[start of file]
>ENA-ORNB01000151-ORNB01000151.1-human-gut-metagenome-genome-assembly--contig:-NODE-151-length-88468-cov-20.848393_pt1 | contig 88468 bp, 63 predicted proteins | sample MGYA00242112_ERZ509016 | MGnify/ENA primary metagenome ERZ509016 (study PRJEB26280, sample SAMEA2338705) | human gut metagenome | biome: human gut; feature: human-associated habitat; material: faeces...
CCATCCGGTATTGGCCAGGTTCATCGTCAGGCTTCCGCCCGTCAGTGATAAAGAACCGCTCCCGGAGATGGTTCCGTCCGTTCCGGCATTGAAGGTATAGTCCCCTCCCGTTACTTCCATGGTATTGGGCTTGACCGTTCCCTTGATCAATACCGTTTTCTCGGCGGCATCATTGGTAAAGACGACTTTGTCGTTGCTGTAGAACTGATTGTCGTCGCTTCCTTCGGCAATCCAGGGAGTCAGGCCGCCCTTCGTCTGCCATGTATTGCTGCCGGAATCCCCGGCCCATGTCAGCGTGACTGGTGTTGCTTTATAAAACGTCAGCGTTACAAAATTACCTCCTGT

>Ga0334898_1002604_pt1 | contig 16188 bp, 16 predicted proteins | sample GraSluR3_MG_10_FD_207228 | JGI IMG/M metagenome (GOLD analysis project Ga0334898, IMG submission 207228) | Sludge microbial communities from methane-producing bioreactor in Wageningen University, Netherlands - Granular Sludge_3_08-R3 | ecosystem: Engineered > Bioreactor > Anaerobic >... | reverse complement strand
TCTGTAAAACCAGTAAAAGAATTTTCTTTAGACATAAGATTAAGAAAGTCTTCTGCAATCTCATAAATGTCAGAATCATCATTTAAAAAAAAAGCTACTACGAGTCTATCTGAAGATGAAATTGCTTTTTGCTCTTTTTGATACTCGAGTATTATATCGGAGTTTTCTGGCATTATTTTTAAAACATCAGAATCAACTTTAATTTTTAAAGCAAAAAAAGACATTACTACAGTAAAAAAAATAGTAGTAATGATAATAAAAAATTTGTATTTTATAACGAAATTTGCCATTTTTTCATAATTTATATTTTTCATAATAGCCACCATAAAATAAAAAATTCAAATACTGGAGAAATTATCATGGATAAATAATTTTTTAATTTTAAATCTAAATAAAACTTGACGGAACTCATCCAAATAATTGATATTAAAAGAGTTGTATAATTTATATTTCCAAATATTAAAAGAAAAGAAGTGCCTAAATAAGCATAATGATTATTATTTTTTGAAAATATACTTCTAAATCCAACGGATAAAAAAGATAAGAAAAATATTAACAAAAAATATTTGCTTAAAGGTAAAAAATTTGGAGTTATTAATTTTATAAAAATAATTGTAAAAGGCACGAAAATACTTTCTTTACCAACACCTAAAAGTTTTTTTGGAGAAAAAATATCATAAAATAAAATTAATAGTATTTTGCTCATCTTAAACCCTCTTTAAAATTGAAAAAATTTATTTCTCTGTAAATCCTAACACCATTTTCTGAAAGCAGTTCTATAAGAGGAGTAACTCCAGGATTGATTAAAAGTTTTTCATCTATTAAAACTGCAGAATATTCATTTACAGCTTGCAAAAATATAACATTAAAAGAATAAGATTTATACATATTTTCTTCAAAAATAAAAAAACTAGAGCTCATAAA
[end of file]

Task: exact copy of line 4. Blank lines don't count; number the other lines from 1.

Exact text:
TCTGTAAAACCAGTAAAAGAATTTTCTTTAGACATAAGATTAAGAAAGTCTTCTGCAATCTCATAAATGTCAGAATCATCATTTAAAAAAAAAGCTACTACGAGTCTATCTGAAGATGAAATTGCTTTTTGCTCTTTTTGATACTCGAGTATTATATCGGAGTTTTCTGGCATTATTTTTAAAACATCAGAATCAACTTTAATTTTTAAAGCAAAAAAAGACATTACTACAGTAAAAAAAATAGTAGTAATGATAATAAAAAATTTGTATTTTATAACGAAATTTGCCATTTTTTCATAATTTATATTTTTCATAATAGCCACCATAAAATAAAAAATTCAAATACTGGAGAAATTATCATGGATAAATAATTTTTTAATTTTAAATCTAAATAAAACTTGACGGAACTCATCCAAATAATTGATATTAAAAGAGTTGTATAATTTATATTTCCAAATATTAAAAGAAAAGAAGTGCCTAAATAAGCATAATGATTATTATTTTTTGAAAATATACTTCTAAATCCAACGGATAAAAAAGATAAGAAAAATATTAACAAAAAATATTTGCTTAAAGGTAAAAAATTTGGAGTTATTAATTTTATAAAAATAATTGTAAAAGGCACGAAAATACTTTCTTTACCAACACCTAAAAGTTTTTTTGGAGAAAAAATATCATAAAATAAAATTAATAGTATTTTGCTCATCTTAAACCCTCTTTAAAATTGAAAAAATTTATTTCTCTGTAAATCCTAACACCATTTTCTGAAAGCAGTTCTATAAGAGGAGTAACTCCAGGATTGATTAAAAGTTTTTCATCTATTAAAACTGCAGAATATTCATTTACAGCTTGCAAAAATATAACATTAAAAGAATAAGATTTATACATATTTTCTTCAAAAATAAAAAAACTAGAGCTCATAAA